With the news about pin and chip cards being more secure, I was feeling more comfortable knowing that my credit card information was going to be protected, but I was wrong! It started when I received an email from the issuing bank letting us know that we had thousands of dollars in charges at some very familiar retailers and online stores, but it wasn’t us – the criminals were making fraudulent charges on my new credit card which had a secure chip or smartchip inside. I wondered how that could happen, so I started investigating the situation further and found that criminals were very creative and had stolen my mail which had my new credit cards... that started an avalanche of fraudulent charges.
But what does feeling secure mean? My first exposure was traveling to Romania, I realized that I could not just swipe my card and charge my restaurant bill to my credit card, they require a pin number in order to complete the transaction, hence my introduction to EMV card. Since the merchants in the US have begun to implement POS terminals that accepts both credit cards with magnetic stripe and a chip, then it gave me a higher level of reassurance as PCI DSS standards would enforce better security with merchants.
Unfortunately, my VISA credit card number is still displayed on the front of the card and the CVC (Card Verification Code) still posted on the back, so it allows criminals with the tools to make a fake card with a magnetic stripe encoded with my information. Criminals could go directly to the store and use the fake card to make purchases. Also, they went to online stores to purchase items using the CNP (card not present) approach and had the packages sent to a temporary location or picked-up by different individuals. It took just a few days to steal thousands of dollars.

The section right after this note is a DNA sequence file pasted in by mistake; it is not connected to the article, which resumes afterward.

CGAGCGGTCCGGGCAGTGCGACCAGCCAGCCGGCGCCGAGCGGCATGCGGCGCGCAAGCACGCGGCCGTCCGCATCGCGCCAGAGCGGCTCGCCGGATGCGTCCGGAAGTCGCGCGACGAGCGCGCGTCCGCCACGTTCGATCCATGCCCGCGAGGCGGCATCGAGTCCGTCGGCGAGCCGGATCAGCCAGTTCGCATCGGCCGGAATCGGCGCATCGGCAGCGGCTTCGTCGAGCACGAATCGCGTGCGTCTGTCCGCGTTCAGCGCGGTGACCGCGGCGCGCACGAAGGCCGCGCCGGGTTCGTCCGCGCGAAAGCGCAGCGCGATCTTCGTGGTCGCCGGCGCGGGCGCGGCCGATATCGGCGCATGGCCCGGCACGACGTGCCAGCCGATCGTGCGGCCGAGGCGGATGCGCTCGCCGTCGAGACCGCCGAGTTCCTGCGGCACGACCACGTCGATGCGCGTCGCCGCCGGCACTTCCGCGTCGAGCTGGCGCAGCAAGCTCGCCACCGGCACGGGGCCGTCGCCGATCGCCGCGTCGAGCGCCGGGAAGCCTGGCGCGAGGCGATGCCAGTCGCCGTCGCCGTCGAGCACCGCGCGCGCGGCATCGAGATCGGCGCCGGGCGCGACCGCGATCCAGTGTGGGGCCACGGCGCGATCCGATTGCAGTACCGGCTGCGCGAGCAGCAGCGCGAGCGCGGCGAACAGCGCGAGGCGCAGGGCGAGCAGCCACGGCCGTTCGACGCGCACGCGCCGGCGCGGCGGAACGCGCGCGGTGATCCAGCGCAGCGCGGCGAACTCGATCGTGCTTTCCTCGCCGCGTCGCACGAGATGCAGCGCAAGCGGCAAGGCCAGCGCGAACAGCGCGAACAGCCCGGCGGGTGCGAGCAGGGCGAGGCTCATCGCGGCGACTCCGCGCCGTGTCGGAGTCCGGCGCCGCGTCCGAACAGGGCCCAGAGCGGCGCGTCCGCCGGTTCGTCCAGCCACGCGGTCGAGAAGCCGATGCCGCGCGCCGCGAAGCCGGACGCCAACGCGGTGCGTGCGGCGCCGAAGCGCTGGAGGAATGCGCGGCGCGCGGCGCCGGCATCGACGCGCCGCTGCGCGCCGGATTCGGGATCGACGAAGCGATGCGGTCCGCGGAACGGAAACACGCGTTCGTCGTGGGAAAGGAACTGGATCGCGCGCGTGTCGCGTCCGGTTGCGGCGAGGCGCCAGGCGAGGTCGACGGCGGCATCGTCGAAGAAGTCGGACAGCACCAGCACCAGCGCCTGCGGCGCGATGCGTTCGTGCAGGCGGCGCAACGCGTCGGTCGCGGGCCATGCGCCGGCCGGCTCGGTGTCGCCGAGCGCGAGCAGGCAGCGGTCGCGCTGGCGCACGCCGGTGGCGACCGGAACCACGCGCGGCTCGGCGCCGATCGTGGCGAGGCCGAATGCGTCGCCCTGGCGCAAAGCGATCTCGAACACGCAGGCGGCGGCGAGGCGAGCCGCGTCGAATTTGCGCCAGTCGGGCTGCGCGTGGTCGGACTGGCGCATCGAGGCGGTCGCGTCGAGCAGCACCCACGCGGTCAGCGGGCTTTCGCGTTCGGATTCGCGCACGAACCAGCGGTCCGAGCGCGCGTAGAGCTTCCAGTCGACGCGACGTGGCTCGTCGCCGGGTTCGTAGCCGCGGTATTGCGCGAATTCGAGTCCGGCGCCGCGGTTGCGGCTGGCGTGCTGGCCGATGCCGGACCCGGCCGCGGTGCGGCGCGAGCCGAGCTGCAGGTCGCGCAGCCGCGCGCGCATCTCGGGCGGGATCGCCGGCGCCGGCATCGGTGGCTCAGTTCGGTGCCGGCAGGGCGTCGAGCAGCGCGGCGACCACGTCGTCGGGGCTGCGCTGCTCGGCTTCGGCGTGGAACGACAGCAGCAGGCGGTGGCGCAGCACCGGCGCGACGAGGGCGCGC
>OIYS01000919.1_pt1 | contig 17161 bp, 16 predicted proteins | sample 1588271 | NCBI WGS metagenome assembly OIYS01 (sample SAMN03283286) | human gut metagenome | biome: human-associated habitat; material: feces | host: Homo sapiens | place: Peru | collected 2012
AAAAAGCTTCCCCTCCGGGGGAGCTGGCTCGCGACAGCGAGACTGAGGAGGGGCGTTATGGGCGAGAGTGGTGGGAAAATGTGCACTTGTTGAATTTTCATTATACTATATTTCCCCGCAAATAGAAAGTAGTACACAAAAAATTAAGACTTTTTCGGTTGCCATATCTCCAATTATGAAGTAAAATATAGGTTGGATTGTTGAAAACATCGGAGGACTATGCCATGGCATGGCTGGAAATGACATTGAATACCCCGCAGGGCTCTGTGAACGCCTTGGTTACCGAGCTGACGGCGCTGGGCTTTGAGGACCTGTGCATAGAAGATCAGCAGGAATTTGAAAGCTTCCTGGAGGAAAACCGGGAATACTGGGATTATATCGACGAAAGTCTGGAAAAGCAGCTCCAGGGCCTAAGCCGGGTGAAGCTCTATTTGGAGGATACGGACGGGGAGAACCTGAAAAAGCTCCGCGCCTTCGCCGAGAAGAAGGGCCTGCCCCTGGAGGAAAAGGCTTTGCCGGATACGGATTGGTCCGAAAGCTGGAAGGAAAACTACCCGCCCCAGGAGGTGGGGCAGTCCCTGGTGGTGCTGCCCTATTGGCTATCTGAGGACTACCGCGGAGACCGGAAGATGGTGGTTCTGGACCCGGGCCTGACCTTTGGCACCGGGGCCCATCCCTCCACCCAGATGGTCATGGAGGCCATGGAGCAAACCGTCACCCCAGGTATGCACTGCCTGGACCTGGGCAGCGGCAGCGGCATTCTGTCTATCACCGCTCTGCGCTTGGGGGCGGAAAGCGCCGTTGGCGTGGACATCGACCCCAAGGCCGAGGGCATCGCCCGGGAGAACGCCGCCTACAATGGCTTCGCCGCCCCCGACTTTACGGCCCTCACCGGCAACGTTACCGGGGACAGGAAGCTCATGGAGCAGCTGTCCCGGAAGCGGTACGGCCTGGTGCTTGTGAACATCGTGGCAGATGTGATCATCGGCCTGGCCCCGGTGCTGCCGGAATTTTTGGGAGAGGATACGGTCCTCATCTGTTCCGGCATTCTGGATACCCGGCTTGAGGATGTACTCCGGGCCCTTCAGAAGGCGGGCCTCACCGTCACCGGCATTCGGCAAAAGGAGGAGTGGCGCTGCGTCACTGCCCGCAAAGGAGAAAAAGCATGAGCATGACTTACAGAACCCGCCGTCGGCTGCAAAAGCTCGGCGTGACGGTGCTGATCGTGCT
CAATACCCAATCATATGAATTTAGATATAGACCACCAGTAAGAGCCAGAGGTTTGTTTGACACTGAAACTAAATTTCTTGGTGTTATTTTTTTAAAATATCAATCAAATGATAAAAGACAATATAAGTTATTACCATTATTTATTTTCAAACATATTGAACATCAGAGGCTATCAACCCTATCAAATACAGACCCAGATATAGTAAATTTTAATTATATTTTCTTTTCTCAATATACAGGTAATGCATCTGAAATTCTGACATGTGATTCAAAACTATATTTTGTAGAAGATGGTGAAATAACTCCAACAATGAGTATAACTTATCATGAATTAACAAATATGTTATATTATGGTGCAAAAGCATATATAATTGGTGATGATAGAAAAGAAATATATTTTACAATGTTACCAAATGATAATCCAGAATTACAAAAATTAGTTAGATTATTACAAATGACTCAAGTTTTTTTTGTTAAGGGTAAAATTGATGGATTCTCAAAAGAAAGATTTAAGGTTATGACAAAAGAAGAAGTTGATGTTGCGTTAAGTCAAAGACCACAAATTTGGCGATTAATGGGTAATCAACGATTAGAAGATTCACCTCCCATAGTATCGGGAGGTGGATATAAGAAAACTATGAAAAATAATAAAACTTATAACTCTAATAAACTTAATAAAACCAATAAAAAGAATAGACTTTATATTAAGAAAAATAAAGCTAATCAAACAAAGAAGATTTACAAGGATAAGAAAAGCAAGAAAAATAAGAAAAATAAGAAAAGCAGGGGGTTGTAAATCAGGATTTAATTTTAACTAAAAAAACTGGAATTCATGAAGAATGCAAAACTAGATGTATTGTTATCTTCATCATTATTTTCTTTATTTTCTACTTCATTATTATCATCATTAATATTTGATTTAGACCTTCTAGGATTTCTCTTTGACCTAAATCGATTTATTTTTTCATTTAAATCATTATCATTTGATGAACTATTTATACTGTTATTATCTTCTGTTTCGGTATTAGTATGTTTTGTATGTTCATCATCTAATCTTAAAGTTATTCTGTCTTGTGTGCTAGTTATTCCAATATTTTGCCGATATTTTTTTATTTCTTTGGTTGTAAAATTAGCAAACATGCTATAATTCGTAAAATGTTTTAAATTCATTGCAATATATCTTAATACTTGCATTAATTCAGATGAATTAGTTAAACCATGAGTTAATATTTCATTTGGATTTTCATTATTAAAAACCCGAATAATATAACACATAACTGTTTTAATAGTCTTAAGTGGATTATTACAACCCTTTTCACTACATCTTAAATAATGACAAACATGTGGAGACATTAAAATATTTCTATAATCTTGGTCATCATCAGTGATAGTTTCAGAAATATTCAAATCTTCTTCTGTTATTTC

Upon further investigation, Point of Sale (POS) devices are not immune to criminals wanting to steal credit card information. Since the new POS devices have both magnetic stripe and smart chip reader, they are not immune to RAM scraper malware that can intercept the information that is destined for the POS terminal memory. Employees that use computers that have access to POS information may also have rights to access the Internet which can increases the risk of malware attacks targeted at machines that are used as a central repository for credit card information. More merchants are using tablets as their POS terminal and cash register which can add another level of security issues as malware attacks are on the rise for Android based tablets.
There are merchants still using older Embedded Windows XP based POS software. These systems are no longer supported as of April 12, 2016. These systems are vulnerable to malware attacks. In addition, some of these windows based systems require OS upgrades, but some merchants may be resistant to upgrading their machines whether it is cost or something else. A relatively new type of POS malware known as Treasurehunt steals payment information through a computer’s memory and is circumventing some of the security tools. Criminals are targeting merchants that do not using the pin and chip terminals as they are the easiest targets for cybercriminals so customers may need to beware of using credit cards to make purchases at antiquated POS terminals.
Criminals will attack merchants with older or outdated POS systems as there systems may not have the latest protection, but it doesn’t mean that newer POS system are impenetrable from attack either. It would have help me if I added another authentication layer to my credit card. By adding a pin number to my credit card transaction, it may have reduced the fraudulent charges. In addition, I signed up for the credit card notification service which sends a text to me on recent credit card transactions. I am grateful for credit card companies being supportive during these challenging times. As I look at some of the POS malware vulnerabilities, I am still astounded by the number of ways criminals can still steal my information and use it for their own profit. You may want to review an article entitled, "POS Security: Lessons for Every Business Employing Such Systems." which provides a deeper understanding of POS systems.
To learn more about the anatomy of a POS attack, attack vectors, and prevention methods, you can download a technical whitepaper describing these methods. Antimalware SDKs have been available for many years and can help reduce malware attacks as many POS manufacturers know the different points of vulnerability and how reduce the criminal attack surface. Adding advance antimalware engines to the ecosystem could be a benefit to consumers and merchants alike.